“I’m fine, Mary. I promise. Just...busy.”
She made a face. “You’re always busy, Jack. Something’s definitely bothering you.”
I made two fists over my keyboard, ready to scream. I held it together—barely—and took a deep breath, letting it out slowly. “Mary, look...I appreciate the concern, I really do. But I’m fine. I really need to get back to work. Marcus needs the payables done as soon as possible.”
She gave me a look indicating she didn’t believe me, but did end the interrogation for the moment. I sighed and pulled up the accounting application on my screen.
Despite her chronic nosiness, I liked Mary Ricketts and working with her was often fun. She could make a long day go faster with her sense of humor and good nature. She meant well...mostly. But she was a notorious gossip and loved to involve herself in everyone’s affairs, so I kept my private life just that—private.
My stomach grumbled but I still had checks to run before I could knock off for lunch, so I hunkered down. While the company itself was nothing to write home about, I loved my job. I did payroll, accounts payable, accounts receivable and some general ledger work for the boss man, Marcus Thompson. He was okay, as bosses go. He was nice to me and we worked pretty well together. His son was a college buddy of mine and Marcus was an excellent teacher of all things accounting.
When I first took the job right out of college, I had been desperate for employment. The job was primarily accounting, and I hated accounting in college. I passed the required two classes to get my Business Administration degree but avoided any more. Now I did bookkeeping all day. Go figure.
After a few weeks of Marcus’ tutoring though, it started to make sense. He claimed I was good at it. I even assisted with preparing quarterly SEC filings, which honestly, I did not understand at all. But it was cool to work on them just the same. It felt like I was doing something important and worthwhile.
The other thing I loved about my job were the computers, old as they were. I managed to get them all working together in a simple little network. I even talked Marcus into buying some inexpensive accounting software to do the bookkeeping. Once I had the application running, we cut the time it took to do the books in half. After a year, Marcus declared he trusted the printed computer reports and he did away with most of the hand written ledgers.
We still used typewriters for sales orders, invoices, and other multi-part forms. After hours, I was trying to teach myself how to write database software with a book I borrowed from the library. We needed a way to enter our orders and invoices directly into the computer so we could just print the paperwork rather than type it all. I spent many nights scrubbing multi-colored typo correction fluid from my fingertips. We so needed autocorrect.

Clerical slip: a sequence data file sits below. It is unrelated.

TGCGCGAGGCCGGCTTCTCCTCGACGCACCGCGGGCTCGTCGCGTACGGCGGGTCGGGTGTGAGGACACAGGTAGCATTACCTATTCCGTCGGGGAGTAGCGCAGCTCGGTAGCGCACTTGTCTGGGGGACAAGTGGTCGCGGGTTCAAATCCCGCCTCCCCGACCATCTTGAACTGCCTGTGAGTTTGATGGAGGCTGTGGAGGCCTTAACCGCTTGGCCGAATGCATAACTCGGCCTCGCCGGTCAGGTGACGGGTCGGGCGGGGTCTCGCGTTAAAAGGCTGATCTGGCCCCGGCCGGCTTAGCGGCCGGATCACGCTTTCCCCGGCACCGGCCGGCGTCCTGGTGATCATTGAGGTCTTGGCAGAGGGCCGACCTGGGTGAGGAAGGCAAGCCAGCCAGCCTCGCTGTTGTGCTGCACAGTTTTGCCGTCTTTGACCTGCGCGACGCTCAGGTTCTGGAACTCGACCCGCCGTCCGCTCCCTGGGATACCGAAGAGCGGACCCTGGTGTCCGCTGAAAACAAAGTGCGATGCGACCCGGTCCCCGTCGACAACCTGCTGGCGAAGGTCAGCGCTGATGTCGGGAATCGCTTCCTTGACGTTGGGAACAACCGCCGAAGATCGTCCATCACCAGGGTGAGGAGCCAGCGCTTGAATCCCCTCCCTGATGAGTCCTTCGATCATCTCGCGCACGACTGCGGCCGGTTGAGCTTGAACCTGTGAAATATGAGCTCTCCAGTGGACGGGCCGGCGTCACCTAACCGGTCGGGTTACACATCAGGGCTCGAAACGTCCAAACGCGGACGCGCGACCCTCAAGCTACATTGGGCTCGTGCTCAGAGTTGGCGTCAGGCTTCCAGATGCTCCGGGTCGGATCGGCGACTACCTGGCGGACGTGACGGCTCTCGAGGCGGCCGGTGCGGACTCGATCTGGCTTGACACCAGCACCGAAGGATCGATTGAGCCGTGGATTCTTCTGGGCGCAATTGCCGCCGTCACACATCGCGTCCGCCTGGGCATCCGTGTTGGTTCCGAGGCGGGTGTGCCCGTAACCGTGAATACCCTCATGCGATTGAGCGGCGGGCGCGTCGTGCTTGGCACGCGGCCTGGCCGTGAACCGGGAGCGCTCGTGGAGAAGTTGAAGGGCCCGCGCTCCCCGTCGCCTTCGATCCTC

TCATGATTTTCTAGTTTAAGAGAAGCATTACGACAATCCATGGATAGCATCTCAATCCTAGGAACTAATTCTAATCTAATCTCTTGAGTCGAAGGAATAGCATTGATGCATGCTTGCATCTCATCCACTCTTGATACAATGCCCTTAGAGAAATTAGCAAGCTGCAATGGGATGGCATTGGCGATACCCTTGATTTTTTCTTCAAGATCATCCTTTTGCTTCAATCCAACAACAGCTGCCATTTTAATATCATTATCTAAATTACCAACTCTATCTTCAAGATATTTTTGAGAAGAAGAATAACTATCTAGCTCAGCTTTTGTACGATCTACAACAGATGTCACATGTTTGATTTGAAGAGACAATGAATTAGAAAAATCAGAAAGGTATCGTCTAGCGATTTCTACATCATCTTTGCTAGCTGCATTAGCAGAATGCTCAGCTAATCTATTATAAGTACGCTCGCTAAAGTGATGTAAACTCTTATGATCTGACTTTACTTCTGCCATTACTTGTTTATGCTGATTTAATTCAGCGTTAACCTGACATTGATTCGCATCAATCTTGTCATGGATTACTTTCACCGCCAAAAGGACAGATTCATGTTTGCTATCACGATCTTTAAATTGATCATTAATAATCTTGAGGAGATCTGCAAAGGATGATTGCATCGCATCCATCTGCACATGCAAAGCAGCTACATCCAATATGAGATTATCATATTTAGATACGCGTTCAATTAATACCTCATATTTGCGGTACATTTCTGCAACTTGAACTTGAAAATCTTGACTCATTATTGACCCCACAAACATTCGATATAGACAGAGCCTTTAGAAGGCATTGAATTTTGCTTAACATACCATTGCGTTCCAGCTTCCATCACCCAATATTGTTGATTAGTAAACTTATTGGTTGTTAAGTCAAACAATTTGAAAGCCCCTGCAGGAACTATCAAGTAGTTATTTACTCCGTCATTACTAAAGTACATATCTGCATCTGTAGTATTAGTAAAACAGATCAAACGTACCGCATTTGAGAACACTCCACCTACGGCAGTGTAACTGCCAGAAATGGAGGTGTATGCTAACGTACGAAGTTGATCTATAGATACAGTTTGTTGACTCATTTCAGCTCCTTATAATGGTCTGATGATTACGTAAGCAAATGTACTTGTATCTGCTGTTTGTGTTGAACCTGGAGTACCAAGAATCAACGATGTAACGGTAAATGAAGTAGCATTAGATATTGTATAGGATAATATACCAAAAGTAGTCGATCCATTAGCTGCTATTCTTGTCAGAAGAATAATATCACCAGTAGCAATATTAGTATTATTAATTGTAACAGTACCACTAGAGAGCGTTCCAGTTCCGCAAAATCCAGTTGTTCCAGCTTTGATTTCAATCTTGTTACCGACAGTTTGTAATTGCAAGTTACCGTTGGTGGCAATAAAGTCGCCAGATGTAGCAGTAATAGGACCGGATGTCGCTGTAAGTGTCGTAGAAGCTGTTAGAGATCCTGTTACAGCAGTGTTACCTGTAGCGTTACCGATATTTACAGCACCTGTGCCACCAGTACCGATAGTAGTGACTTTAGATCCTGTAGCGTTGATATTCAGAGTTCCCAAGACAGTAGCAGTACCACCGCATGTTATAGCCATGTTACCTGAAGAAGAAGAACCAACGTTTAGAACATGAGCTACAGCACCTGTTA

When I wasn’t doing accounting, I was office managing, meaning I did everything that an office required to run efficiently. Mary, the sales secretary, worked hard, and she was faithfully at her desk every day, but she had her hands full answering the phones, processing orders and filing paperwork to support the sales team, so the other tasks fell to me—ordering supplies, generating invoices, mail processing, etc. We were a small company, in size and dollars, but there was still a certain amount of paperwork and other crap which all companies needed to do to function.
It was a small company so I knew everyone by name but I didn’t socialize with any of them. I talked mostly to Mary. We had almost nothing in common other than where we worked. I was twenty-four, she was forty-four and divorced, estranged from her son and generally lonely, I think.
Which was weird, as she was much more social than me. She played bridge with her girlfriends during the week and on most weekends she attended a theater show or concert with a friend or two. Every Monday morning, she would have several new jokes to tell. Some of them were funny, most just made me uncomfortable. I tried to smile and play along. She didn’t seem to notice my occasional discomfort at the subject matter, especially the sexual ones, but I wasn’t going to clue her in. That could lead to more unwanted conversations.
She talked about her love life all the time, or the lack of one. I never, ever discussed mine. In the beginning she would ask if there was some special girl in my life and I’d say I wasn’t comfortable sharing such personal things with coworkers, but it sounded pretentious and aloof. So I made excuses—I was too busy to date or never went anywhere to meet anyone. It was a crock and she probably knew it, but eventually she stopped asking.
The reason I avoided the subject was simple: there had never been a girl in my life, special or otherwise, and there never would be. I first suspected I was more attracted to boys in junior high, but I never discussed this unfortunate fact with myself, let alone with the company gossip. I even moved far away from my family to avoid facing the truth. I was terrified of being gay, but what could I do?
So I did nothing. I didn’t date—I barely socialized at all. And I had no sex life to speak of. Well...not totally. I had a very active fantasy life. I was, after all, a twenty-four year old man and I could take care of my own physical desires all by myself, thank you very much.
So far, I had managed to keep my little secret a closed book, despite Mary’s frequent attempts to rip it open. There was nothing worse than being gay. It was a good way to get yourself killed.